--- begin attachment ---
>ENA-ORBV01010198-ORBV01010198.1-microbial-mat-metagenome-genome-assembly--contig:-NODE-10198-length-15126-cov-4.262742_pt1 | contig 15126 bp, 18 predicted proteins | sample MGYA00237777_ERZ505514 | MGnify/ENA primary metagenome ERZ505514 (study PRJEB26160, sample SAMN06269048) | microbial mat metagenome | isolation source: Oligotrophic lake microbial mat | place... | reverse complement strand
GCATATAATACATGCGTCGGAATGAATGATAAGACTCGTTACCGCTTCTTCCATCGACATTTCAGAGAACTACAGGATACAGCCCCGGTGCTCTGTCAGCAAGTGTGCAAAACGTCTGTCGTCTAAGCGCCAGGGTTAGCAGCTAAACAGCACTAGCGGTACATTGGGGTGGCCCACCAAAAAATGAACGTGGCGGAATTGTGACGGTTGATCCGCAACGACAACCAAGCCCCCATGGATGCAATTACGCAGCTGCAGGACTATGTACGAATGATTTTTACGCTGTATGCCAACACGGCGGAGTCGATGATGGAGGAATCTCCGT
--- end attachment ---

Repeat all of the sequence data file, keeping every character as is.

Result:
>ENA-ORBV01010198-ORBV01010198.1-microbial-mat-metagenome-genome-assembly--contig:-NODE-10198-length-15126-cov-4.262742_pt1 | contig 15126 bp, 18 predicted proteins | sample MGYA00237777_ERZ505514 | MGnify/ENA primary metagenome ERZ505514 (study PRJEB26160, sample SAMN06269048) | microbial mat metagenome | isolation source: Oligotrophic lake microbial mat | place... | reverse complement strand
GCATATAATACATGCGTCGGAATGAATGATAAGACTCGTTACCGCTTCTTCCATCGACATTTCAGAGAACTACAGGATACAGCCCCGGTGCTCTGTCAGCAAGTGTGCAAAACGTCTGTCGTCTAAGCGCCAGGGTTAGCAGCTAAACAGCACTAGCGGTACATTGGGGTGGCCCACCAAAAAATGAACGTGGCGGAATTGTGACGGTTGATCCGCAACGACAACCAAGCCCCCATGGATGCAATTACGCAGCTGCAGGACTATGTACGAATGATTTTTACGCTGTATGCCAACACGGCGGAGTCGATGATGGAGGAATCTCCGT